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Jerusalem conference hailed by Israel, slammed by Palestinians

By Kareem Khadder, CNN
By hosting the conference, Israel seeks de facto recognition of its illegal annexation of East Jerusalem, says Saeb Erakat.
By hosting the conference, Israel seeks de facto recognition of its illegal annexation of East Jerusalem, says Saeb Erakat.
STORY HIGHLIGHTS
  • The issue of Jerusalem is in the backdrop
  • OECD says says conference doesn't imply political meaning
  • Erakat says Israel is seeking de facto recognition

Jerusalem (CNN) -- A global economic development agency plans to hold its biannual tourism conference in Jerusalem this week, a move that is welcomed by Israel and slammed by the Palestinians.

The Organization for Economic Co-Operation and Development -- which scheduled the meeting from Wednesday to Friday -- usually holds the conference in Paris, France.

The issue of the capital is in dispute. Israel has established its capital in all of Jerusalem. Palestinians consider East Jerusalem as the capital of the future Palestinian state. Nations with ties to Israel question the legitimacy of the capital's present location and have their embassies in Tel Aviv.

Some member countries such as Turkey have already announced that they will not send delegates to the conference because it is being held in Jerusalem, Israeli Tourism Minister Stas Misezhnikov, told the Israeli daily newspaper Ha'aretz.

"I strongly denounce the states that surrendered to threats," Misezhnikov said.

"The conference -- with the participation of 21 ministers, deputy ministers and organization heads -- will take place as planned in Jerusalem. This will be a declaration of intent and a seal of approval on the fact that we have a state whose recognized capital is Jerusalem."

Angel Gurria, OECD secretary general, quickly criticized the statement regarding Jerusalem.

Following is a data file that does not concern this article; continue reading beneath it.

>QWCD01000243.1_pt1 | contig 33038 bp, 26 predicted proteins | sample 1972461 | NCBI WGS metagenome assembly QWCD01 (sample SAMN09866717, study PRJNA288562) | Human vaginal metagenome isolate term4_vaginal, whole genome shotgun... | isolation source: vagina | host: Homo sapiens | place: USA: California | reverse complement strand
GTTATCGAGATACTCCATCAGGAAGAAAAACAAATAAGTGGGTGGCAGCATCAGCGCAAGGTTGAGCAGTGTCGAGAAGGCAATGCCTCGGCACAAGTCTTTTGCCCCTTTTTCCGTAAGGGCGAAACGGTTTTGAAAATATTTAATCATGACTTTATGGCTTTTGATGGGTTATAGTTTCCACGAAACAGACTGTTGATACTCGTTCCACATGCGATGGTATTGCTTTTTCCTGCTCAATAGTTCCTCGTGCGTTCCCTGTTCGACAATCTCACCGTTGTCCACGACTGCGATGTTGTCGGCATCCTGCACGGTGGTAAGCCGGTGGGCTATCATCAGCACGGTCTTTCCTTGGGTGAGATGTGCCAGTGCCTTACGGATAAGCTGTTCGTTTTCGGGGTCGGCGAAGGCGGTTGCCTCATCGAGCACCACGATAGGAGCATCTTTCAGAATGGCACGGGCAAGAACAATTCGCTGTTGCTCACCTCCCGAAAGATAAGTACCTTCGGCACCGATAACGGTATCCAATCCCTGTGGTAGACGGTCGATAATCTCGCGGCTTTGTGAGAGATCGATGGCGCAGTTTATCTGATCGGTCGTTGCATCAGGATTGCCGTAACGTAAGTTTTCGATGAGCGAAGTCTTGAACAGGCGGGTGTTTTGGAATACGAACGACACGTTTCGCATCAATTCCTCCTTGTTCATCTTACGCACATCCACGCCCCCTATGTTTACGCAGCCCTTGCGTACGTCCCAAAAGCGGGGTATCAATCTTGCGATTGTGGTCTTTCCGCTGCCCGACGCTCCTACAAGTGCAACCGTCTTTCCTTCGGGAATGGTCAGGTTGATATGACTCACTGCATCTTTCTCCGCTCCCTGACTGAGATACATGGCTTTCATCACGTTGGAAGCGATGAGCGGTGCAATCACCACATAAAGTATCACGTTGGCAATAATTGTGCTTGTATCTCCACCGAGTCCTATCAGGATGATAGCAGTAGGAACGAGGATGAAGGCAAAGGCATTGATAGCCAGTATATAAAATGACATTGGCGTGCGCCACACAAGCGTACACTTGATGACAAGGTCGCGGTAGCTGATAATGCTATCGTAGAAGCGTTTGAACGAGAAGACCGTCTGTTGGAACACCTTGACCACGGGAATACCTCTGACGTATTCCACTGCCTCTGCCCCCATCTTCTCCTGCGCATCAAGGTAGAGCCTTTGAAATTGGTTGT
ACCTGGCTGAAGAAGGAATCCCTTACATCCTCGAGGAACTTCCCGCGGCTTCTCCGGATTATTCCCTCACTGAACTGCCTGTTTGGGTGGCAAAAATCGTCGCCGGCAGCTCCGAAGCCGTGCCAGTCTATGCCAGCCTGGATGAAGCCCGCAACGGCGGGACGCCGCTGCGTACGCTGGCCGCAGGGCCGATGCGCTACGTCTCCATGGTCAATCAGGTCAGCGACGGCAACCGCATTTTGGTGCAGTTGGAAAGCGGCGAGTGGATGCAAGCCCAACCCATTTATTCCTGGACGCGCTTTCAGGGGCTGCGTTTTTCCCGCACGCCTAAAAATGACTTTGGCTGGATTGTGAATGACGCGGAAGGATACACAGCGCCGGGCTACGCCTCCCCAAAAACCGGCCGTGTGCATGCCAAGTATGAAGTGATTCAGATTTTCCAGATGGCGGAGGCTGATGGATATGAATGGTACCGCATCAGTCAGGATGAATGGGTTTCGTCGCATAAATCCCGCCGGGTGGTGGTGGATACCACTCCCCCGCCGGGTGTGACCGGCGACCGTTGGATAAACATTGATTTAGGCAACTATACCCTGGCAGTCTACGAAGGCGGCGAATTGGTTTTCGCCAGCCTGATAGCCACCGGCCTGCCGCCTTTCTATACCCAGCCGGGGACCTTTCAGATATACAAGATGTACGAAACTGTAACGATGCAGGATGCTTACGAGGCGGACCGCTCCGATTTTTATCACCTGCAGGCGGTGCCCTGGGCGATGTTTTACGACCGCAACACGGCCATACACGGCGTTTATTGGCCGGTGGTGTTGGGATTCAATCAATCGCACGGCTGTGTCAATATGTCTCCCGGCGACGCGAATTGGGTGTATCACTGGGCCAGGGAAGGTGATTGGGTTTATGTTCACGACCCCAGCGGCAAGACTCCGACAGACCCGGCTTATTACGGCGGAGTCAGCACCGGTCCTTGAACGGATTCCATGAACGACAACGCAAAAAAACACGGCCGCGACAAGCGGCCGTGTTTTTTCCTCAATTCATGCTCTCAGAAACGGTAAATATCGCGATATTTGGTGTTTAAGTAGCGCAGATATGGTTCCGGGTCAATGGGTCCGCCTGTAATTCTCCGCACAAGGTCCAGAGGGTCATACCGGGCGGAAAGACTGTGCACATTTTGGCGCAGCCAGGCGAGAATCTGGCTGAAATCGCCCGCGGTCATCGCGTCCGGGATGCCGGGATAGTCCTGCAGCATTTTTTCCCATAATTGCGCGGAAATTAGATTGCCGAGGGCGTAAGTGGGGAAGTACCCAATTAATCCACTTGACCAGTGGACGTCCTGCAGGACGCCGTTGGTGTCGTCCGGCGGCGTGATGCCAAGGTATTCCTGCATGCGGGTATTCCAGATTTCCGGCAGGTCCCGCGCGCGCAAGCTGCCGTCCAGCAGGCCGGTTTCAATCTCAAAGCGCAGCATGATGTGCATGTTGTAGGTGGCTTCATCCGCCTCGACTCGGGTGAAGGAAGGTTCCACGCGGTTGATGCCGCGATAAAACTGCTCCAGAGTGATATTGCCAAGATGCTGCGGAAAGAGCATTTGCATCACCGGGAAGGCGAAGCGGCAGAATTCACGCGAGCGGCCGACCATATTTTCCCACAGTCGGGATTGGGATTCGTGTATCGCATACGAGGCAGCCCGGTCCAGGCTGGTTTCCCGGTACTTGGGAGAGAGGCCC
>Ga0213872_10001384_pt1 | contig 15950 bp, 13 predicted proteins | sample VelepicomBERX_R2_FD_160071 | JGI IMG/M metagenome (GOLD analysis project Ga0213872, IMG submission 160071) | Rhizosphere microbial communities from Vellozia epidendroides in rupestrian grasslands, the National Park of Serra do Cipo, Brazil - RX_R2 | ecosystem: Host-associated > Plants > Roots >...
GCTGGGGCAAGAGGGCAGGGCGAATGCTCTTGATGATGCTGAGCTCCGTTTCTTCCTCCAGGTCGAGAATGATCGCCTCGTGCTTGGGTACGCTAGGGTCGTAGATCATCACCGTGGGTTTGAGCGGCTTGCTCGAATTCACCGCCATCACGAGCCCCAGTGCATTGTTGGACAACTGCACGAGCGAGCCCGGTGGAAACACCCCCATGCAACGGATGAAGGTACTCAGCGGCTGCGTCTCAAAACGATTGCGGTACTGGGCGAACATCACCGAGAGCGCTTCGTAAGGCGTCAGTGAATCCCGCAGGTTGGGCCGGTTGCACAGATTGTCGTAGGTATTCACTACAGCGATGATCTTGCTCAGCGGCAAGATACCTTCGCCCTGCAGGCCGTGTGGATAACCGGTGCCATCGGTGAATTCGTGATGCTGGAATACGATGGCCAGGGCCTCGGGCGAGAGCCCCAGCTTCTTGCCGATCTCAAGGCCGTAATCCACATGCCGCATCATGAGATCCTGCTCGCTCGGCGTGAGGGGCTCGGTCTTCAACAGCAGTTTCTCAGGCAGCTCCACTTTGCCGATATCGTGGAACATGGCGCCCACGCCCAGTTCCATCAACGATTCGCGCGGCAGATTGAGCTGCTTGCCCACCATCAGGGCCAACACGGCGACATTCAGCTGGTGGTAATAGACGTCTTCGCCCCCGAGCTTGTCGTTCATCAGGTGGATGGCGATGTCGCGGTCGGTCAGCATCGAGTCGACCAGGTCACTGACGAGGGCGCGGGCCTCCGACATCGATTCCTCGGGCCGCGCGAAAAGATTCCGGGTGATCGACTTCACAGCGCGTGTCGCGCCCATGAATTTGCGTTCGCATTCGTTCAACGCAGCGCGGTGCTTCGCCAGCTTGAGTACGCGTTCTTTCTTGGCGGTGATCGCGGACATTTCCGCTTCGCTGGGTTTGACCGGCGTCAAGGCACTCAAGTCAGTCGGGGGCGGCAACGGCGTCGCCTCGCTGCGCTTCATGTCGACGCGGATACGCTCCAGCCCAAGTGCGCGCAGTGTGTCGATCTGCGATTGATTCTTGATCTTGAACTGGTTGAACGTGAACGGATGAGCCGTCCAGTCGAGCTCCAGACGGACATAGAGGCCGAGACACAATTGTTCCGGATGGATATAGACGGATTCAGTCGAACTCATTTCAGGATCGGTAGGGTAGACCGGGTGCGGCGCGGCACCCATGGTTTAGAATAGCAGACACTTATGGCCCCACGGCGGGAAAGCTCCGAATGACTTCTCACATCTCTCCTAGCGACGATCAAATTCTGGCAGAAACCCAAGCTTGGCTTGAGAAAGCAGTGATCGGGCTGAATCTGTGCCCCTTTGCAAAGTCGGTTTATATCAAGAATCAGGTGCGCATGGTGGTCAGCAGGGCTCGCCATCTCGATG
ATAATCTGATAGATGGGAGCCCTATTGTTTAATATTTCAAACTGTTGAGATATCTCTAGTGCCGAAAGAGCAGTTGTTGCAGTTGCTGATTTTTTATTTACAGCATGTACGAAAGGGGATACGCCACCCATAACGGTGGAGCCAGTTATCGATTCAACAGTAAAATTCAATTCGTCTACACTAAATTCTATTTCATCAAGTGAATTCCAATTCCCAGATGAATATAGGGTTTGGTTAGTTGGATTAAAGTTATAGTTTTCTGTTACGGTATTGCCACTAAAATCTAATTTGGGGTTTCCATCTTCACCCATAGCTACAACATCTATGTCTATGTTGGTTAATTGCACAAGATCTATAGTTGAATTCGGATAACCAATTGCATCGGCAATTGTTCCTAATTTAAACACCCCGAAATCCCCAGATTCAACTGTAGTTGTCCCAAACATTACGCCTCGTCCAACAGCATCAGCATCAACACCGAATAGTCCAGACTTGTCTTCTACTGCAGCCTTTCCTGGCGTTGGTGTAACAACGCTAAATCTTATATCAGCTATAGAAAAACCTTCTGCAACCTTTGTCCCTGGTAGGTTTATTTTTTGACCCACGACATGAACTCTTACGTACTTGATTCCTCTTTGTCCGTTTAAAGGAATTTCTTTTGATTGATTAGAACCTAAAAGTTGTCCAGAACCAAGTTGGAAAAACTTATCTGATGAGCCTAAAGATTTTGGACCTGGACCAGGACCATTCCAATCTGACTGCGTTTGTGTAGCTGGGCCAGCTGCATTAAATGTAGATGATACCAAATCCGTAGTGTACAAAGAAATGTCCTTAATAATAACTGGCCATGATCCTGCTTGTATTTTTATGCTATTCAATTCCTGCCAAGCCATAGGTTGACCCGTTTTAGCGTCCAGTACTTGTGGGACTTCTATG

He sent a letter to the Israeli Prime Minister Benjamin Netanyahu, demanding clarification of the comments and also clarified that the OECD has made it clear to Israel that holding the conference in Jerusalem was not meant to have political implications.

Palestinians did not waste any time calling on OECD member countries to boycott participation in the tourism conference and called upon other OECD members to make similar moves to those who are not sending delegates.

Palestinian chief negotiator, Saeb Erakat, in statement said "by hosting the OECD conference in Jerusalem, Israel seeks de facto recognition of its illegal annexation of East Jerusalem, and by not attending; countries have sent Israel a clear message that it is not a state above the law."

Erakat also called upon the participating countries "to cancel their participation and to publicly repudiate illegal Israeli actions, including, the unilateral annexation of occupied East Jerusalem."

In its weekly Cabinet meeting on Monday the Palestinian government led by Prime Minister Salam Fayyad called for "the cancellation of this conference in the city, so as not to give Israel an opportunity to legitimize its occupation and annexation of East Jerusalem," which the Palestinian government says is "against international laws, international norms and conventions, in particular Security Council Resolution 478, which calls the world not to recognize the Israeli occupation and illegal annexation of Jerusalem."

Another player in the region that followed suit in urging world countries to boycott the conference was the Arab League. A letter sent by Arab League Assistant Secretary General Mohamd Sobhie to world leaders "urged all countries to boycott the conference."

After international pressure, Israel has decided to cancel guided tour itinerary originally scheduled for the participating delegates to visit East Jerusalem's holy sites in a move not to create more controversy and conflict.

The conference is Israel's first hosted OECD conference since Israel became a member of the OECD in May of 2010.

 
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